New MIT Technology Review Investigation Foretells Danger of China Competitiveness Legislation

December 7, 2021 | 10:42 am
Gregory Kulacki
China Project Manager

EDITORIAL UPDATE, 12/8/21, 1:26 PM ET: All references of attribution to “MIT study,” in the previous version of this blog were changed to “MIT Technology Review” and “MIT Technology Review investigation”.

An MIT Technology Review investigation of the FBI’s “China Initiative” exposed a pattern of civil rights abuses California Congresswoman Judy Chu described as “startling.” Speaker of the House Nancy Pelosi and Senate Majority Leader Chuck Schumer are rushing to pass companion legislation that would significantly expand the FBI initiative by compelling every agency and department of the federal government to scrutinize, discourage and interrupt routine US contacts with China. Congress should immediately suspend consideration of the legislation pending further review. 

MIT Technology Review found that what began as an effort to combat Chinese economic espionage “strayed far from its initial mission” and evolved into unfocused assault on the personal and academic integrity of Chinese American scholars. The study examined 77 cases involving 150 defendants. Many of the cases had no discernible link to national security, intellectual property theft or proprietary economic information. 90% of the FBI’s targets were of Chinese heritage.

The new legislation, which aims to promote US competition with China, would significantly enlarge the scope of US government scrutiny. The Senate version of the bill creates scores of new undersecretaries dedicated to ferreting out suspected communist influence in all US governmental and non-governmental activities connected to China. These ideological commissars will investigate the U.S. citizens, businesses, educational institutions, and civic groups engaged in those activities. Chinese Americans will inevitably bear the brunt of these highly disruptive government intrusions into private lives.

MIT Technology Review reported the comparatively limited FBI initiative created a “climate of fear” that is “endangering America’s ability to attract new talent in science and technology.” Schumer’s bill would spread that fear to everyone who participates in routine economic, social and cultural interactions between Chinese and Americans. The MIT Technology Review investigation reveals this type of government harassment is counterproductive; more likely to weaken US competitiveness than to strengthen it.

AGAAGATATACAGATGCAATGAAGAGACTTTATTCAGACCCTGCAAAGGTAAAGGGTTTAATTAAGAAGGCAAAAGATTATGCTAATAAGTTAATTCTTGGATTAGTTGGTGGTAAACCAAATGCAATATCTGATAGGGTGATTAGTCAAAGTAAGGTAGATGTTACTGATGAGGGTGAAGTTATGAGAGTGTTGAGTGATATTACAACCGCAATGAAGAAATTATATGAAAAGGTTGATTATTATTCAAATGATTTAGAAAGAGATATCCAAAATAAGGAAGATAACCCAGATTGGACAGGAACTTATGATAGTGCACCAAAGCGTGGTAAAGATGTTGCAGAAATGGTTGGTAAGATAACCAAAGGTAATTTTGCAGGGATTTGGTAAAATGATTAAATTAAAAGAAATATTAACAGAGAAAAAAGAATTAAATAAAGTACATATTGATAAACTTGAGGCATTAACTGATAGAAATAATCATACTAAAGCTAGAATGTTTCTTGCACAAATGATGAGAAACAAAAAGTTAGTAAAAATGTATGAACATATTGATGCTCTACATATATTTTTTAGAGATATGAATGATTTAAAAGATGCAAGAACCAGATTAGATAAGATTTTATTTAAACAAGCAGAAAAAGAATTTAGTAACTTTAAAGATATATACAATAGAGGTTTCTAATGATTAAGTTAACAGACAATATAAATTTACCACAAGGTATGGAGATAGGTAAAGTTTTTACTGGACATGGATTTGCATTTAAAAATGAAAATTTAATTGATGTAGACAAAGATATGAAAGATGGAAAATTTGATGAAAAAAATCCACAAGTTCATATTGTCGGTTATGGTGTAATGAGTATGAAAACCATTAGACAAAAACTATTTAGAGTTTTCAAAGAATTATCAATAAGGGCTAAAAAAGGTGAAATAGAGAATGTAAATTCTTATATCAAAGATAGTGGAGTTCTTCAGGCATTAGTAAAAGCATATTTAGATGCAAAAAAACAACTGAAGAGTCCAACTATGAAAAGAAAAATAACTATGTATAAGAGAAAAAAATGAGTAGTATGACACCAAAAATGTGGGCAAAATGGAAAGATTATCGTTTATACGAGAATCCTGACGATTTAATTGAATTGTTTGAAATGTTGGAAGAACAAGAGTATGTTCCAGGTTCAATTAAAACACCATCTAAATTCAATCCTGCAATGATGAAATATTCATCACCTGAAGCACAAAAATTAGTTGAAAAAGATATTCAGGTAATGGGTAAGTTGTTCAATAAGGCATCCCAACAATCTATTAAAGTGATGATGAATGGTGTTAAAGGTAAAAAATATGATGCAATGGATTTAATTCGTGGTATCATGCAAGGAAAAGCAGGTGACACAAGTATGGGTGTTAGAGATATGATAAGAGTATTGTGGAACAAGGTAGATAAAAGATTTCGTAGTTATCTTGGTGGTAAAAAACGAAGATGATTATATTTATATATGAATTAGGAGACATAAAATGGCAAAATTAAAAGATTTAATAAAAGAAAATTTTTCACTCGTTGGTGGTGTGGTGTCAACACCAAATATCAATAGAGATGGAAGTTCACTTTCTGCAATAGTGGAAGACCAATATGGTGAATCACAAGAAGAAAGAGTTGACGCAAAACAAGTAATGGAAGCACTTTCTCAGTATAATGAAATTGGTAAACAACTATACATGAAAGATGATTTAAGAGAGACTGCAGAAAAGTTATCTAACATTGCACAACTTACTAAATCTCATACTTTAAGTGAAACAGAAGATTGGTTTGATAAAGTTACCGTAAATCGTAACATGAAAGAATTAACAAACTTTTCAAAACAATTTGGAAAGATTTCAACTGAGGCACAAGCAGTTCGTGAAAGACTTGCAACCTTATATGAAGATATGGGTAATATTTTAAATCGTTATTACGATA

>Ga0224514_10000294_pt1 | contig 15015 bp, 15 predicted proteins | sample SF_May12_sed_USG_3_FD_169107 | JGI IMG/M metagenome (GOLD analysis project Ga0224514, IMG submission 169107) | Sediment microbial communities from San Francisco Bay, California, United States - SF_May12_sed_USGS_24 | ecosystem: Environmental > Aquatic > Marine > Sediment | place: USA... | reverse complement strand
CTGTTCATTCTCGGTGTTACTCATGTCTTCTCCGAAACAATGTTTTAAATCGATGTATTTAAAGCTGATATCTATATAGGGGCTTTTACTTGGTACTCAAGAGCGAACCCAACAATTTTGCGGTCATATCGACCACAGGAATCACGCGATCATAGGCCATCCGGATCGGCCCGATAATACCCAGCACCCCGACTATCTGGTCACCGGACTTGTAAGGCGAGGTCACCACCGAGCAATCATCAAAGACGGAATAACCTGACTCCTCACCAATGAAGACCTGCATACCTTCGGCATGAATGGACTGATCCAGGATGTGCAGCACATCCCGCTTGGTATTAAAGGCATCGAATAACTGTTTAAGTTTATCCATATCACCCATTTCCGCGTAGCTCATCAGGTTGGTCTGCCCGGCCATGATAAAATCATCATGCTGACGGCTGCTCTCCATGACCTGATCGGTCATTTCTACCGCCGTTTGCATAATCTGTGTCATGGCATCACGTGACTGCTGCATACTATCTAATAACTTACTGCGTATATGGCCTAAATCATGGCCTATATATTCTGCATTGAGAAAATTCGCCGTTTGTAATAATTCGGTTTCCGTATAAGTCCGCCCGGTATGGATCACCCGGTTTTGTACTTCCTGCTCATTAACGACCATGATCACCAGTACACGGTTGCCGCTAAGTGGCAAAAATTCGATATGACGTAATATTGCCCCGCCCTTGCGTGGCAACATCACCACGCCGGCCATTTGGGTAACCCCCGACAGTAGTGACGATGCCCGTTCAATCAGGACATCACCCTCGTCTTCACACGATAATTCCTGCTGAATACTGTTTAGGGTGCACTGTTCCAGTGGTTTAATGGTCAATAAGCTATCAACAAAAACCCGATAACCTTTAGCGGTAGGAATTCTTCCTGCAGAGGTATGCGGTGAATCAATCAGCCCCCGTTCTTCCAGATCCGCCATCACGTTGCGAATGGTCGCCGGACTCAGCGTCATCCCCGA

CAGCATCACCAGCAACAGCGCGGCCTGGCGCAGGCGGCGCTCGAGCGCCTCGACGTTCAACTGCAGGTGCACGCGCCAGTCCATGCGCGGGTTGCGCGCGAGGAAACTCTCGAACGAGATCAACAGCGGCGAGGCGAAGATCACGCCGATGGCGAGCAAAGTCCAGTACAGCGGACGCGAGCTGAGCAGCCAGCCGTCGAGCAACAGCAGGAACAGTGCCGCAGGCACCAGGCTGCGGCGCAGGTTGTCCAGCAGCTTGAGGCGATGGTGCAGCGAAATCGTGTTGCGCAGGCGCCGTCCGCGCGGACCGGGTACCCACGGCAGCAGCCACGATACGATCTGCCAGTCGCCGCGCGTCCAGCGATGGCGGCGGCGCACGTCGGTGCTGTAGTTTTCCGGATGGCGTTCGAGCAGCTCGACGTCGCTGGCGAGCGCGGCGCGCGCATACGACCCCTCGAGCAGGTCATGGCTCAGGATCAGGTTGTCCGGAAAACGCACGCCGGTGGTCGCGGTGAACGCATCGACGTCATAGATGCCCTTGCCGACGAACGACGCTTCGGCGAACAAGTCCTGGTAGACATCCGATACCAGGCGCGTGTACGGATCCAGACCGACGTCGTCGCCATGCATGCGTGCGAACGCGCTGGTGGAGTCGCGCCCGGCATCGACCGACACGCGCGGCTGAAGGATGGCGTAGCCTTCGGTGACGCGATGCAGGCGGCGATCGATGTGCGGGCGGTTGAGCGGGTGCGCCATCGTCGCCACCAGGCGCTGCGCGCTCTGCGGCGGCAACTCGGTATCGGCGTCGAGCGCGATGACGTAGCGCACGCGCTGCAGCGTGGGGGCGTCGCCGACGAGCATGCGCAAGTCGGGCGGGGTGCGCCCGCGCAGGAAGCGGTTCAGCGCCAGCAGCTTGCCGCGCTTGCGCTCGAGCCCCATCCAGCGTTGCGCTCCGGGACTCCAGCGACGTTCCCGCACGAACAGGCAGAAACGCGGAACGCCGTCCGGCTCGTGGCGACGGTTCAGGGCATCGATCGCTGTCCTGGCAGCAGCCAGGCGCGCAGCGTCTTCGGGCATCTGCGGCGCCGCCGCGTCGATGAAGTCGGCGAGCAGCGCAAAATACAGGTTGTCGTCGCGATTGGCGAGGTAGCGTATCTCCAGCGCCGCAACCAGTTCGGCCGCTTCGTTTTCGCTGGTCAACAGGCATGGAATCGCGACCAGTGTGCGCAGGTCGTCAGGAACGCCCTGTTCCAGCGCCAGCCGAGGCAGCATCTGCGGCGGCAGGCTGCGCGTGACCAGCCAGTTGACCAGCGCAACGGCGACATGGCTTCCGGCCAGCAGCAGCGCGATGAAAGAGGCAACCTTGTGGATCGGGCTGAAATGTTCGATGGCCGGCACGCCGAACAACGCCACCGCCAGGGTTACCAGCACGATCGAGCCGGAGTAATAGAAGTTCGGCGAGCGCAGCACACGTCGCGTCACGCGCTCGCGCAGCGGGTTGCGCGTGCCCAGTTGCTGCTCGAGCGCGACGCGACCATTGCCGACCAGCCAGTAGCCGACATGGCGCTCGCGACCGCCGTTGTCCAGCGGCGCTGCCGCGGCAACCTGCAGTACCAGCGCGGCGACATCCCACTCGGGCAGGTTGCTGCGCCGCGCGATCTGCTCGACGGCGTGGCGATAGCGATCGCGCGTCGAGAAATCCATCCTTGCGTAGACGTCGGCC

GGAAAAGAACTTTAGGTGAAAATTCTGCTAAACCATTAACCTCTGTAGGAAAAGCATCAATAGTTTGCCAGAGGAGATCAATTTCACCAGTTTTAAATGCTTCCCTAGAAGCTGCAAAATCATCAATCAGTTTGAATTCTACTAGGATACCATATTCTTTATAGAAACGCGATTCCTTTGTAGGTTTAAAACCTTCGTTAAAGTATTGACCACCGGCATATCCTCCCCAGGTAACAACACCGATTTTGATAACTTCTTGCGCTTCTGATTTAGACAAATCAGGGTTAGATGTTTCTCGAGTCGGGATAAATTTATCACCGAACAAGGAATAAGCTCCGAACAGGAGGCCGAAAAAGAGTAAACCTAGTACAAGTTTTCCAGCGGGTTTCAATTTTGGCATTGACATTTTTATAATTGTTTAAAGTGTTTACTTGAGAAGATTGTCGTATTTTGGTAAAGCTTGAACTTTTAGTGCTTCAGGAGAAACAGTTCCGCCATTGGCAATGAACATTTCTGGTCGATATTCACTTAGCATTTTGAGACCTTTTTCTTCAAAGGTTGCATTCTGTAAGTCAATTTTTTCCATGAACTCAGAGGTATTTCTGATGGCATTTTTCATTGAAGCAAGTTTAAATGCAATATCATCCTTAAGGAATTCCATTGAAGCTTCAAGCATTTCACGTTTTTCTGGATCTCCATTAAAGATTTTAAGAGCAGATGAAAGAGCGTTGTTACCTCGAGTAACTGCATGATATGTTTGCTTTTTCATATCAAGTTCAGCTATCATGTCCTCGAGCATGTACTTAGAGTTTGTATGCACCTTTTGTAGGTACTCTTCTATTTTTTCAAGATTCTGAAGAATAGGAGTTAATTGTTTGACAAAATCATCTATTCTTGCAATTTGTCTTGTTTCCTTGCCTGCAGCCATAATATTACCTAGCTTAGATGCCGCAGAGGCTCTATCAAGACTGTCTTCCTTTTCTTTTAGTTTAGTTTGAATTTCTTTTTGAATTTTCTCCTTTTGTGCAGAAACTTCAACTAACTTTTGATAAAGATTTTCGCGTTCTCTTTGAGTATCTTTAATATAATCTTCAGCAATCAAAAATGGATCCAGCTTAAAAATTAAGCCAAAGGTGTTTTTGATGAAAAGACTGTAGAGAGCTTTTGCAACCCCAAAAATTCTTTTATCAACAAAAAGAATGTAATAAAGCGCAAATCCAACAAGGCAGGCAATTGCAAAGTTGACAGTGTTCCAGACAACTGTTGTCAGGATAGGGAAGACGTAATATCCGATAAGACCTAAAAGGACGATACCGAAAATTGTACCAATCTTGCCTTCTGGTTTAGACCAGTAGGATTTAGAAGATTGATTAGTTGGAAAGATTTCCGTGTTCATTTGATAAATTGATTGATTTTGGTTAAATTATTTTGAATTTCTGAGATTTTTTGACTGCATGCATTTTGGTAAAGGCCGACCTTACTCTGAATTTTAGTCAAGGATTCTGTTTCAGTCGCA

The House approach to legitimate US concerns about Chinese economic competition is better. It is more focused on investing in US science and technology than in seeking out and destroying US ties to China. This difference between the House and Senate legislation is why it stalled earlier this year. It is unclear why Schumer was pressing Pelosi to get the House to adopt the Senate bill before the December holiday break. The two reportedly reached an agreement to advance the legislation shortly after the beginning of the new year.

Rather than trying to rush through legislation that the MIT study suggests will bring more grave and irreparable harm to Chinese Americans, both houses of Congress should take time to go through the bill carefully and strip out provisions that not only repeat but amplify the dangers of the FBI’s China Initiative. 

Posted in: Global Security

Tags: China

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Gregory Kulacki is a Senior Analyst and the China Project Manager for the Global Security Program of the Union of Concerned Scientists (UCS). He is also a Visiting Fellow at the Research Center for the Abolition of Nuclear Weapons (RECNA) at Nagasaki University. He works on improving cross-cultural communication between the United States of America, China and Japan on nuclear weapons and related security issues. Prior to joining UCS in 2002, Dr. Kulacki was the Director of External Studies at Pitzer College, an Associate Professor of Government at Green Mountain College and the China Director for the Council on International Educational Exchange. Gregory completed his doctorate in government and politics at the University of Maryland College Park.